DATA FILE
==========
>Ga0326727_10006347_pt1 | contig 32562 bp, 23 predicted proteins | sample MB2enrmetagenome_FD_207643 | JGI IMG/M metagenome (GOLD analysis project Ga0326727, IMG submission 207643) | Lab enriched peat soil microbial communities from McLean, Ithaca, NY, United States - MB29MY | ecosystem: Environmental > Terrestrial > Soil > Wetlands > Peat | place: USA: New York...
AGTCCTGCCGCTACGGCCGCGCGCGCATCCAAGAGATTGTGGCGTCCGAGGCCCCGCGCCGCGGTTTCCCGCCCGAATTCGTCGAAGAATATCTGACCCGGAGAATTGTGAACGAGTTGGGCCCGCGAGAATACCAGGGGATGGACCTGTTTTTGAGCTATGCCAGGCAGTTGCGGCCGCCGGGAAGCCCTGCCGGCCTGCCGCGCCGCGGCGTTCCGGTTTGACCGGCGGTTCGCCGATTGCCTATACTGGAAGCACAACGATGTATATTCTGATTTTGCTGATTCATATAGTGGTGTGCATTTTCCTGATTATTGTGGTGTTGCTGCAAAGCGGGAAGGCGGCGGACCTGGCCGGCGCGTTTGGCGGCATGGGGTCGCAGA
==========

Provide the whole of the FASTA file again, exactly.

>Ga0326727_10006347_pt1 | contig 32562 bp, 23 predicted proteins | sample MB2enrmetagenome_FD_207643 | JGI IMG/M metagenome (GOLD analysis project Ga0326727, IMG submission 207643) | Lab enriched peat soil microbial communities from McLean, Ithaca, NY, United States - MB29MY | ecosystem: Environmental > Terrestrial > Soil > Wetlands > Peat | place: USA: New York...
AGTCCTGCCGCTACGGCCGCGCGCGCATCCAAGAGATTGTGGCGTCCGAGGCCCCGCGCCGCGGTTTCCCGCCCGAATTCGTCGAAGAATATCTGACCCGGAGAATTGTGAACGAGTTGGGCCCGCGAGAATACCAGGGGATGGACCTGTTTTTGAGCTATGCCAGGCAGTTGCGGCCGCCGGGAAGCCCTGCCGGCCTGCCGCGCCGCGGCGTTCCGGTTTGACCGGCGGTTCGCCGATTGCCTATACTGGAAGCACAACGATGTATATTCTGATTTTGCTGATTCATATAGTGGTGTGCATTTTCCTGATTATTGTGGTGTTGCTGCAAAGCGGGAAGGCGGCGGACCTGGCCGGCGCGTTTGGCGGCATGGGGTCGCAGA